(Bloomberg) -- Australia has approved Adani Group’s controversial coal project that opens up a new mining region and puts the world’s biggest exporter further at odds with the global movement to phase out the fuel.
The Carmichael mine, which has faced steady resistance by environmental groups since it was first proposed in 2010, cleared the final regulatory hurdle Thursday when Queensland state approved its groundwater management plan. The decision means Adani can begin work on the first phase, which is expected to cost A$2 billion ($1.4 billion). The India-based developer also plans a rail line to connect the mine in the Galilee Basin, about the size of the U.K., to an existing network that will carry the coal to the coast for export.
“From today, in two years’ time people should be expecting that we’ve exported our first piece of coal,” Lucas Dow, chief executive officer of Adani Mining, said at a media briefing. Preparatory work will begin in the coming days, the company said earlier in a statement.
If fully developed, the region has potential to eventually double the nation’s exports, and the mine has been cast by supporters, including Prime Minister Scott Morrison, as a fresh boon for a national economy that’s been powered by growing demand in Asia for its natural resources. For the #StopAdani campaign, the development has grown beyond its immediate concern with the impact on the local ecosystem to become an emblem for calls on the national government to take action against global climate change.
Lobby group The Climate Council said the decision to approve the mine was at odds with the advice of climate scientists. “The reality is that we cannot have both thermal coal mining and a safe climate. It is one or the other,” CEO Amanda Mackenzie said in a statement.
Coal use is in terminal decline in the U.S. and Europe, but remains the dominant source of power generation across much of Asia. The International Energy Agency expects coal demand to hold steady through 2023, buttressed by rising consumption from China and India, the likely destination for most of Carmichael’s output.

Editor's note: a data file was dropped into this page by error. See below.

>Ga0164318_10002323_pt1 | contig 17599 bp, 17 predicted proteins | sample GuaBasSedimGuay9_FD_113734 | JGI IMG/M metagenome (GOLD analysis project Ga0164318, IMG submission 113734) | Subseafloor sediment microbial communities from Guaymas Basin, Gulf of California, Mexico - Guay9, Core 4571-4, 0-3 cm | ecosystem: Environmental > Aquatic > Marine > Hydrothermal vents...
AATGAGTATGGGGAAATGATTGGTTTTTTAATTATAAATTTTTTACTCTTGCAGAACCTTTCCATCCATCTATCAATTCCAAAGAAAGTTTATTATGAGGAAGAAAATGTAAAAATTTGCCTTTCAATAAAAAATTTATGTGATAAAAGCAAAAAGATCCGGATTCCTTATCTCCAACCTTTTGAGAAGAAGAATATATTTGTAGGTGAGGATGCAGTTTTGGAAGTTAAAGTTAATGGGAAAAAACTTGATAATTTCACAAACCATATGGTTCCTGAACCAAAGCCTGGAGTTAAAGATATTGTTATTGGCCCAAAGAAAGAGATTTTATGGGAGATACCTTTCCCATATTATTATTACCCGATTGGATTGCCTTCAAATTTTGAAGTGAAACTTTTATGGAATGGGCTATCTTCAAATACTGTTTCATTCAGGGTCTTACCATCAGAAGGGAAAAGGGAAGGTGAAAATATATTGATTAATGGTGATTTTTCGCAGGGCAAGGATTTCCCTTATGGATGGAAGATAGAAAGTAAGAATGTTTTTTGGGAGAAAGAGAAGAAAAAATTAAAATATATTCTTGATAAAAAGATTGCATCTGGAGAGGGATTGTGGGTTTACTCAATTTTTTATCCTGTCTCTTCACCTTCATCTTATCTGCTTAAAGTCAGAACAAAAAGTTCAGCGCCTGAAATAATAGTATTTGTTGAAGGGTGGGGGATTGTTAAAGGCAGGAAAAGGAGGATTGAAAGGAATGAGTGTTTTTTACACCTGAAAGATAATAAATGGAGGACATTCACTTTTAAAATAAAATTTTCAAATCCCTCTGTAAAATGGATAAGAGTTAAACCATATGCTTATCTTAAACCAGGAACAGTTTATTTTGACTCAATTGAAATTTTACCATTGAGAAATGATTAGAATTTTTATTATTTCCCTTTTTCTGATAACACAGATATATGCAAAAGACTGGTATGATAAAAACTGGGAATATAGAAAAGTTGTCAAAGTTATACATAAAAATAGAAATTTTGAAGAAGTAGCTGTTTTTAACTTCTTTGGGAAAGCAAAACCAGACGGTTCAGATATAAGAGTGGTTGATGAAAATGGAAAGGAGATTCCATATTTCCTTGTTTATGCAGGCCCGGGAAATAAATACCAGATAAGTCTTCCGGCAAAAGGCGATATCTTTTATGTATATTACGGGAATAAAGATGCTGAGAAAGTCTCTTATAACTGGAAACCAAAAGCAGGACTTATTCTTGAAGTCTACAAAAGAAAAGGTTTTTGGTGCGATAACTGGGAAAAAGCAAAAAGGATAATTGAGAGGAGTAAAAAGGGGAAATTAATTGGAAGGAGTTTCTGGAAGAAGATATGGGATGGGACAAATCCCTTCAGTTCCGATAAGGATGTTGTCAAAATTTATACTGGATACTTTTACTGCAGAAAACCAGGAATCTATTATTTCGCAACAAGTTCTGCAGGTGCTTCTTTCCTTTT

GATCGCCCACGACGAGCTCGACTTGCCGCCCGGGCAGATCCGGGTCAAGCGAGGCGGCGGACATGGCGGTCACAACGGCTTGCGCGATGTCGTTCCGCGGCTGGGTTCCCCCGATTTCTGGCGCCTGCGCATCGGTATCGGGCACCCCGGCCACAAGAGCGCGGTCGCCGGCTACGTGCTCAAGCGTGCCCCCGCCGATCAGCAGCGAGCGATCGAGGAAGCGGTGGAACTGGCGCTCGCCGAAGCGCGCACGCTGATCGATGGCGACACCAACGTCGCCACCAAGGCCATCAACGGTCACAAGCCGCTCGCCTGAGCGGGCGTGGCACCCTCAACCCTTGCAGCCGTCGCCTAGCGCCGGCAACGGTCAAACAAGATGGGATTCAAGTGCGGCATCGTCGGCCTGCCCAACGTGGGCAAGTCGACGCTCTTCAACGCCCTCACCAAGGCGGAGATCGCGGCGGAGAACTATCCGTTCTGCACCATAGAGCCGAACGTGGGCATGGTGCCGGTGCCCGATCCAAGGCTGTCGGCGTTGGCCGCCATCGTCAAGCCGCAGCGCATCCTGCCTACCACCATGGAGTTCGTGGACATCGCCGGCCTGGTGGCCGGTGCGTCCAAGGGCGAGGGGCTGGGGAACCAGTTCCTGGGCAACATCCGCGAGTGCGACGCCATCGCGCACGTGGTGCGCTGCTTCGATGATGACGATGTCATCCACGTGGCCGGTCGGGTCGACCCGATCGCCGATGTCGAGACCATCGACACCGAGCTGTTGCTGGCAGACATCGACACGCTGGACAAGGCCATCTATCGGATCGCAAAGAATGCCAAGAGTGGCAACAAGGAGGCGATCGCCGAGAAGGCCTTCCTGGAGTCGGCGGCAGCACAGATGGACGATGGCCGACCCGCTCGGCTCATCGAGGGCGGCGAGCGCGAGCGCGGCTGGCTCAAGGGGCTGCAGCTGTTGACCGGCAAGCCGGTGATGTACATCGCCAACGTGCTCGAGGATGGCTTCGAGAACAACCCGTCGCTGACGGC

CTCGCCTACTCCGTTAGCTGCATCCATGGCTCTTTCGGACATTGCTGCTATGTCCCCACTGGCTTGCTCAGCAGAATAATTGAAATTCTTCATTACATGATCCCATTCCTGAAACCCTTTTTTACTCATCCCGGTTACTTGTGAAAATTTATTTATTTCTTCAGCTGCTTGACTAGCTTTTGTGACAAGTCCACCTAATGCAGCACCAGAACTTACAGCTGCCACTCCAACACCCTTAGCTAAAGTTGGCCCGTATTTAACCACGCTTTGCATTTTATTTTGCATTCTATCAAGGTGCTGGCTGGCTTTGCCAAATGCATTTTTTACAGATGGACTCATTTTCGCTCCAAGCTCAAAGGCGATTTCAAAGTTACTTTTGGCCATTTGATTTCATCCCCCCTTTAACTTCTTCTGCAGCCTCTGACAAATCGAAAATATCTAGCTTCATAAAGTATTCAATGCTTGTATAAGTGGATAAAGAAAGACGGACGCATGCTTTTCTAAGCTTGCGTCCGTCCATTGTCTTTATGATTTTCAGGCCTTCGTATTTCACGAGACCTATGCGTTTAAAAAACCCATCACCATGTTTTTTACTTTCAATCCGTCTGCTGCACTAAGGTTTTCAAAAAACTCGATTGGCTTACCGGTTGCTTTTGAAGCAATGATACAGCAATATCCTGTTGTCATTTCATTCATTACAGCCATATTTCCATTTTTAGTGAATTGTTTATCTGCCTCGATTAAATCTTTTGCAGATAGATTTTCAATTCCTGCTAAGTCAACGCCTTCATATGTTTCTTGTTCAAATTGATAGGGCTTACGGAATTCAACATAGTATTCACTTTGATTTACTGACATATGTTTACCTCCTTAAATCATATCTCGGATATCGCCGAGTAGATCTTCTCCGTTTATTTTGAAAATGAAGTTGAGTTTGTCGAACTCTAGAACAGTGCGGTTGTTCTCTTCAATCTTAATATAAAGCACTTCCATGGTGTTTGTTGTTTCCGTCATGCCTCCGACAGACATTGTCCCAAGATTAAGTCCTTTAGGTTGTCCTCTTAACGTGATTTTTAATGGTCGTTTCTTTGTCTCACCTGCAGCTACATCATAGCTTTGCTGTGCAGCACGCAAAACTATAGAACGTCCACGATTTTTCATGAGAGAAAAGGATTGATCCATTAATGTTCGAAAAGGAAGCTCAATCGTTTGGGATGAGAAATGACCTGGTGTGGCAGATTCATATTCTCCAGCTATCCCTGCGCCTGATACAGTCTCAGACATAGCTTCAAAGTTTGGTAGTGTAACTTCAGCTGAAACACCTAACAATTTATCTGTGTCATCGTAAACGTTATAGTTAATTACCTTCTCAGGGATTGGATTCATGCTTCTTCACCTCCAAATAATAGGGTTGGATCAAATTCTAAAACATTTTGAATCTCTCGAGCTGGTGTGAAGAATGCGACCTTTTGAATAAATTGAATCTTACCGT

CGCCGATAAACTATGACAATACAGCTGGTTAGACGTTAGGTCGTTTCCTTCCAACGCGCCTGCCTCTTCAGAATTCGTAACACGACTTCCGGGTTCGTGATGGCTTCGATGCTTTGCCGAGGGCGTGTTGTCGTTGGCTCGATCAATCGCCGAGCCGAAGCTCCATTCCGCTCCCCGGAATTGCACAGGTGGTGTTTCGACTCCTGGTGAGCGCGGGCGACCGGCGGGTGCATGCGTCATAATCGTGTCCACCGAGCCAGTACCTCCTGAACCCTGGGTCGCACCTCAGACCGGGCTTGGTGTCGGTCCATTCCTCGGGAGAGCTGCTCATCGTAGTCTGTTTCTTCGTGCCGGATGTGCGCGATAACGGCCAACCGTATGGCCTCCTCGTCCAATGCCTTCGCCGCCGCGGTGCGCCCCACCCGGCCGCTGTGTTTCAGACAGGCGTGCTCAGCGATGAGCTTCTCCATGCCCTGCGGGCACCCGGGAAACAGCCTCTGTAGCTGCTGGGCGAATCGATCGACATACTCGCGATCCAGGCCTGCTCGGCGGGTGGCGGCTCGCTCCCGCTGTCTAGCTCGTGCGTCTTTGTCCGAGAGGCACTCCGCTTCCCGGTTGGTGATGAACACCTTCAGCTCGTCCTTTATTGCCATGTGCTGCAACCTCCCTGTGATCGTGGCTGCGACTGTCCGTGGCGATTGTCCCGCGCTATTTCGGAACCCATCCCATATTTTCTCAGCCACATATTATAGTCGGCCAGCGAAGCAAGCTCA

“You hear a lot about all the reduction in demand in the EU, the U.S., Australia, but there is still very big demand for coal in the rest of the world, increasing demand in fact,” said Abby Macnish, head of investments at TWD Invest, which has about A$350 million under management. “It’s still the main energy source to produce electricity.”
Still, it has become increasingly difficult to get financing for new coal developments as banks withdraw from the sector to boost their green credentials. Adani plans to self-finance Carmichael after failing to secure external backing, and having down-sized the mine from an original A$16 billion mega-project.
Glencore Plc earlier this year said it would cap its coal production at current levels, while Rio Tinto Group has withdrawn from the sector altogether. In contrast, global investment in renewable energy projects is booming.
Coal ranks as Australia’s second-biggest commodity export, but has exposed divisions in society with the Adani mine becoming a battleground issue in May’s national election. The opposition Labor Party’s failure to pick up seats in northern Queensland, where the mining sector is a major employer, was widely seen as a key factor behind its surprise defeat to the center-right Coalition. Labor fought the election promising tougher measures to reduce greenhouse gas emissions and was lukewarm at best on Adani’s mine going ahead.
In contrast, the Coalition is a strong supporter of coal. Prime Minister Morrison once brandished a lump of coal in parliament to show his support for the industry. Resources Minister Matt Canavan is even more ardent in his love of the black stuff and has been emboldened after the May poll, criticizing bankers who rule out investments in coal for being out of step with Australian voters.
Canavan welcomed Thursday’s approval and said the state government should now help other mine projects in the Galilee Basin get off the ground.
Australia has committed to reducing its CO2 emissions by at least 26% from 2005 levels by 2030 under the Paris Agreement, yet has no domestic policy mandate to meet the target. In fact, the country’s carbon footprint has been increasing in recent years as a number of large gas export projects come onstream.
Adani still faces more regulatory hurdles before production gets underway, and may also face legal challenges from environmental groups. The Australian Conservation Foundation on Wednesday won a court appeal against the national government’s assessment of Adani’s plan to build a water pipeline, meaning the plan will need to be re-opened for consultation, although that does not impact on Adani’s work at the mine site.
Viktor Tanevski, an analyst at energy consultant Wood Mackenzie, said he expected at least a 12-month delay to Adani’s 2-year schedule for first exports, mainly due to delays in the construction of its rail link.
Meanwhile, there are questions over whether Carmichael will ever stack up financially as the world looks to cleaner energy alternatives and the economics of renewable power become increasingly compelling across the globe.
“The project is of marginal viability at best, and it’s totally unbankable,” said Tim Buckley from the Institute for Energy Economics and Financial Analysis, a long-standing critic of Adani’s plans. “Yet the probability of it going ahead has never been higher than today.”
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